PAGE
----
I’ll be making cards for a good chunk of the day on October 1, 2016 – mostly because I love making cards and I love sending cards and also because well… it’s World Cardmaking Day! (who came up with that as an official day anyway?)
If you love homemade cards and want to make some with me, let me know you’re out there and we can chat while we’re both in the thick of it!
If you love homemade cards but don’t have the time, energy or inclination to make your own but want to send some out in honor of the day, let me know and I’ll be happy to make and send some for you! Just $2.50 per card including the U.S. Postage to send it on your behalf! (see below!)
If you love receiving a handmade card, sign up here and I’ll send you one of the cards I make on October 1! (US addresses only – sorry!)
Want me to send some handmade cards for you?
Use the paypal button below and then we’ll chat to work out the details of where your card will go and what you want to say!
Send a card for $2.50 each. U.S. addresses only. Once I receive your payment, I’ll email you for details on where to send the card(s) and what you’d like to say on the inside!
I needed a few birthday cards and wanted to use up some Stampin’ Up! scraps that I had laying on my stamp table so… today’s card:
It’s pretty easy but even cuter in person. The large “oh, HAPPY DAY” is raised up and the little “celebrate” is set underneath. So there’s a white layer on top of the white card, if that makes sense. So much more dimension and depth.
The red stripe paper is some DSP scrap that I had laying around – so fun!
So the card is:
White cardstock base that’s 5.5×4.25″ that has the smaller stamped image on it.
Second layer white that’s cut to 5.25×4″ that’s been cut with a matching thinlit die to the stamped image just over the stop where I stamped the image on the lower cardstock. This is a little tricky. I actually ran the top layer through the big shot to get the hole first and then carefully matched up where I would stamp the image on the card below before putting the cut layer over it. Foam strips on the upper layer raise it up so that it the image is sunken in… very cool.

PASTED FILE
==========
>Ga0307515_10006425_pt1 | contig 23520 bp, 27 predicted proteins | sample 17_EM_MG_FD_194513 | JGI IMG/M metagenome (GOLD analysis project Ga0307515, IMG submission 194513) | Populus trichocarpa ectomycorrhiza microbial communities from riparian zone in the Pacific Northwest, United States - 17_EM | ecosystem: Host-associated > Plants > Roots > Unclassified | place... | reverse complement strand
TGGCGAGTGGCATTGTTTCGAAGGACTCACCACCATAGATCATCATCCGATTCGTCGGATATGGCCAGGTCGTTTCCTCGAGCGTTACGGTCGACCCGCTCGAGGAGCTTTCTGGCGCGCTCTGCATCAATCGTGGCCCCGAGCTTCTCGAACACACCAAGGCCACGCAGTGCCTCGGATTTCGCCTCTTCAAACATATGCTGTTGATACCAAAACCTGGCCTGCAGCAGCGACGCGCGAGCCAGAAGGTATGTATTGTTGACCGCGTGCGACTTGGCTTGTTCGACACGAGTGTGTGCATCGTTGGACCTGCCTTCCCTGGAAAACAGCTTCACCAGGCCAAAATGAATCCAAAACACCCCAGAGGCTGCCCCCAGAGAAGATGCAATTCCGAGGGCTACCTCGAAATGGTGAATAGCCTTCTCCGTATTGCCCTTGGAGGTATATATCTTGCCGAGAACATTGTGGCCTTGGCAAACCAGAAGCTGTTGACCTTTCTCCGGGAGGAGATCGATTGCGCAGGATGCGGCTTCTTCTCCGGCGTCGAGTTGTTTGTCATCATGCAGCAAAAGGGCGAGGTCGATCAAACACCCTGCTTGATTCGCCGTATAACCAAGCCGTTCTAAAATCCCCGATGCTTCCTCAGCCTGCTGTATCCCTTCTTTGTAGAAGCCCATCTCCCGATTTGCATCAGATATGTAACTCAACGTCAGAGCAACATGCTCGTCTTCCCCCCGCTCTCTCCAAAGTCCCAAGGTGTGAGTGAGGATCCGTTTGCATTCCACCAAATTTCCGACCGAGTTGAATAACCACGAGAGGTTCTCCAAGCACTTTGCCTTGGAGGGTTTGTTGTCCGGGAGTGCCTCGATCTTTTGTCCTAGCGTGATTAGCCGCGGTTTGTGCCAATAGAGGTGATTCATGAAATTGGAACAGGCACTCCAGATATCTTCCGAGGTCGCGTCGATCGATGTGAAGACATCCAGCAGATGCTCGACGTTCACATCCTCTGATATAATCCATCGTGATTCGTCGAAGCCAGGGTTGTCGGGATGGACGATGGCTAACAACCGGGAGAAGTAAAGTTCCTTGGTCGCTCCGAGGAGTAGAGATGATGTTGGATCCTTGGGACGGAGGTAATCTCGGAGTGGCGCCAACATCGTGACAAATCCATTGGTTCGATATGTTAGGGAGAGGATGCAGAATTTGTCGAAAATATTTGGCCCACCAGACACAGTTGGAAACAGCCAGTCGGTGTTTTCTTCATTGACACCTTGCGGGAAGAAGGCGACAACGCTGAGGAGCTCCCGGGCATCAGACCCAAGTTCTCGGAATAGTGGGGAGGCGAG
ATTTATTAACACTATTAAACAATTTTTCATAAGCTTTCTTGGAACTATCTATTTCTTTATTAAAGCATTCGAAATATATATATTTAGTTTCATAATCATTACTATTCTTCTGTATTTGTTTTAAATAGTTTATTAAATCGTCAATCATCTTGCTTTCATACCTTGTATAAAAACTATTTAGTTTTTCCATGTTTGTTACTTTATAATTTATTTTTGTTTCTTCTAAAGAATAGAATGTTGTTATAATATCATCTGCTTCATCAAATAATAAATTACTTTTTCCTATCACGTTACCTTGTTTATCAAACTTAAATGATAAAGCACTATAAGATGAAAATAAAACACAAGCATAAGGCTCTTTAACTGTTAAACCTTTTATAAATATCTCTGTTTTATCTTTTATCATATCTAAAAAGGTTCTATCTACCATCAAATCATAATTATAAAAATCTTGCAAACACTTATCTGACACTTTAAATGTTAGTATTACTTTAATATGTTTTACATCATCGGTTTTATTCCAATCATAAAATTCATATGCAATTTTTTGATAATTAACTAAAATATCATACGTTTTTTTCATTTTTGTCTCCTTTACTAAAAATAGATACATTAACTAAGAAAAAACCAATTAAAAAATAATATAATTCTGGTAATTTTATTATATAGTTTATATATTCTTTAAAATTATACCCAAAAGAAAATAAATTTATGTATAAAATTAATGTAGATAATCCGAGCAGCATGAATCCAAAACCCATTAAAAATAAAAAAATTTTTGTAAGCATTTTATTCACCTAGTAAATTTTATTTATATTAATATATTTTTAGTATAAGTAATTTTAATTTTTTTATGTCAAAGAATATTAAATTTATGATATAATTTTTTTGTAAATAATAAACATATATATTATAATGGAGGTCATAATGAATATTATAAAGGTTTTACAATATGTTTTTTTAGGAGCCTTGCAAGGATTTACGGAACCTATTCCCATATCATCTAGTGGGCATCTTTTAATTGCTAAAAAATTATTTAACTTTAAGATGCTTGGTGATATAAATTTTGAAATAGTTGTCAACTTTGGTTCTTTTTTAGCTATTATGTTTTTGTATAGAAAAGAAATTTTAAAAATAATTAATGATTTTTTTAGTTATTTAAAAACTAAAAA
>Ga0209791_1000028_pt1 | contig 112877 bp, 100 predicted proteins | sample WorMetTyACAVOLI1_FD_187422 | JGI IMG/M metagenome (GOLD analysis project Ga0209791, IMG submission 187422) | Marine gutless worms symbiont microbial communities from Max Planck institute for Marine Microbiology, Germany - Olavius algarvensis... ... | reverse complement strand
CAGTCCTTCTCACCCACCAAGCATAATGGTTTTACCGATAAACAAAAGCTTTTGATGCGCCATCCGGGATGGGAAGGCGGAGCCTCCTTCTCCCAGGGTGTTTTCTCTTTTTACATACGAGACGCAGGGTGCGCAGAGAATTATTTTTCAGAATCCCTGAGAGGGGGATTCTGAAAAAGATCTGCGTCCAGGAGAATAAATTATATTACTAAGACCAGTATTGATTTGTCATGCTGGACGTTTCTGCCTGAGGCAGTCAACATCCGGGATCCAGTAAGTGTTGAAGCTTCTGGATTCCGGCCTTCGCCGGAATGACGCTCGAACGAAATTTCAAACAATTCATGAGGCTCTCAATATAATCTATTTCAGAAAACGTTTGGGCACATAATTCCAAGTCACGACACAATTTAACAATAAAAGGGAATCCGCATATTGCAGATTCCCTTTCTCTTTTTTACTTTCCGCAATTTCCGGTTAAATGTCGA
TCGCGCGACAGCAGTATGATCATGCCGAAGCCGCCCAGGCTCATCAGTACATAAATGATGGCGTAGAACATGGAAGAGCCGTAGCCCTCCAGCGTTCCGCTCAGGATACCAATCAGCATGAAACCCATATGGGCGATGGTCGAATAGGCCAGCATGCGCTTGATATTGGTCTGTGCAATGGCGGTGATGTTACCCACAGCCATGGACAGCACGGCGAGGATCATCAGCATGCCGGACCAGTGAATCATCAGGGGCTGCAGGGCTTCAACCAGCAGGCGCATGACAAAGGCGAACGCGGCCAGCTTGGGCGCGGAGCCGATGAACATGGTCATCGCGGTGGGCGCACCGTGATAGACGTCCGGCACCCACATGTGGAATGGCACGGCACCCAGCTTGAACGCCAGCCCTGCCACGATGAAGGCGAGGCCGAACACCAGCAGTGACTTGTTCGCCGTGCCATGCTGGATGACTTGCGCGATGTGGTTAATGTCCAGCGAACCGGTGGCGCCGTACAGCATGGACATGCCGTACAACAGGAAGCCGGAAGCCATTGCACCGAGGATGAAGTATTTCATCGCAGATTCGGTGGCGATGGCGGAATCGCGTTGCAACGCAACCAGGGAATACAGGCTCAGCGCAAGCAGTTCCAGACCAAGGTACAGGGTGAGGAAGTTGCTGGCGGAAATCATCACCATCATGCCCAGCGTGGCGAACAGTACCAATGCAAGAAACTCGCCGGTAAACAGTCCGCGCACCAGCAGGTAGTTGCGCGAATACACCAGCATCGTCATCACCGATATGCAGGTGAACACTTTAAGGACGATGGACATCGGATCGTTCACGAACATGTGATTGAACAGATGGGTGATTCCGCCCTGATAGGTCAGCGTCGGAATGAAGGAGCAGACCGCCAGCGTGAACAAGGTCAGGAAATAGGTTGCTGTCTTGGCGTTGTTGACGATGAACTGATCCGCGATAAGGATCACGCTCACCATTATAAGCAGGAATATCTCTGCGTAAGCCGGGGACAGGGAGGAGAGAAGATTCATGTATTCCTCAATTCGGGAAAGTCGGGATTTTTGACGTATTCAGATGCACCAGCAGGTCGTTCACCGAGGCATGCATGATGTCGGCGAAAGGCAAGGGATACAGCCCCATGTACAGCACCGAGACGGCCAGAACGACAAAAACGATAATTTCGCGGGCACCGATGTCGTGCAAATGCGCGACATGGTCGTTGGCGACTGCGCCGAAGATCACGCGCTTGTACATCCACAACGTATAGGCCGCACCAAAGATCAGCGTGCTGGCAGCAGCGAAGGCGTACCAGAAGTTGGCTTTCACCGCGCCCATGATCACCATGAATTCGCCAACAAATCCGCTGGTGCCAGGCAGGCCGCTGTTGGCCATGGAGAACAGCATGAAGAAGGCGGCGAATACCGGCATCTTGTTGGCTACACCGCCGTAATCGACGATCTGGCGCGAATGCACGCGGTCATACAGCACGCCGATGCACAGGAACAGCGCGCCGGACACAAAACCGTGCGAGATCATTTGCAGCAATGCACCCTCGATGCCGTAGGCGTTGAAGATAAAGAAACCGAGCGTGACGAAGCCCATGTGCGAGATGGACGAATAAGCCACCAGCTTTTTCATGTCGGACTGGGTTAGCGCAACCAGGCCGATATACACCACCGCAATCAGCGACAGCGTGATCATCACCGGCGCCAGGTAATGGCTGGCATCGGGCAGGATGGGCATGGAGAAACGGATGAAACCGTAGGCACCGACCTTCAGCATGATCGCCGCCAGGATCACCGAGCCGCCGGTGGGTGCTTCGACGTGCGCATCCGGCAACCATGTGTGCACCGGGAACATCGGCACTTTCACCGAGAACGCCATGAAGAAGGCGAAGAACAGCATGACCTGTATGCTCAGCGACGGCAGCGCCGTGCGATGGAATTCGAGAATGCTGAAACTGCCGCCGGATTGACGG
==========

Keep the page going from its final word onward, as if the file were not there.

This gave me a good giggle! 2015 Google April Fools’ Joke. Hope it will give you one too.
While meant to be silly, the fact that people love getting real mail from people they love is far from it. Not into writing letters but like the idea of something handwritten that your someone special can touch, feel and smell? Let us do the work of sending a handwritten letter for you! Click here for more details on our letter writing service!
My daughters went to see the pre-Broadway musical in Chicago the other day and as we were talking about John Newton and his life, I noticed that he was a letter writer! I like him even more now!
I read a little bit last night. It made me long for the days of written … handwritten … correspondence again. While I’m the first to acknowledge that email is convenient, fast and really handy, it can never and will never replace the heartfelt sincerity that a real letter can convey.
There are many books out there chronicling the letters of famous and not so famous people. Run to the library, visit a bookstore or shop (click here) on Amazon to find some and use it as inspiration to write your own letter to someone you love.
I’ll leave you with this portion of a letter written by Beethoven in 1800:
Vienna, June 29, 1800.
MY DEAR AND VALUED WEGELER,–
How much I thank you for your remembrance of me, little as I deserve it, or have sought to deserve it; and yet you are so kind that you allow nothing, not even my unpardonable neglect, to discourage you, always remaining the same true, good, and faithful friend. That I can ever forget you or yours, once so dear and precious to me, do not for a moment believe. There are times when I find myself longing to see you again, and wishing that I could go to stay with you. My father-land, that lovely region where I first saw the light, is still as distinct and beauteous in my eyes as when I quitted you; in short, I shall esteem the time when I once more see you, and again greet Father Rhine, as one of the happiest periods of my life. When this may be I cannot yet tell; but at all events I may say that you shall not see me again till I have become eminent, not only as an artist, but better and more perfect as a man; and if the condition of our father-land be then more prosperous, my art shall be entirely devoted to the benefit of the poor. Oh, blissful moment!–how happy do I esteem myself that I can expedite it and bring it to pass!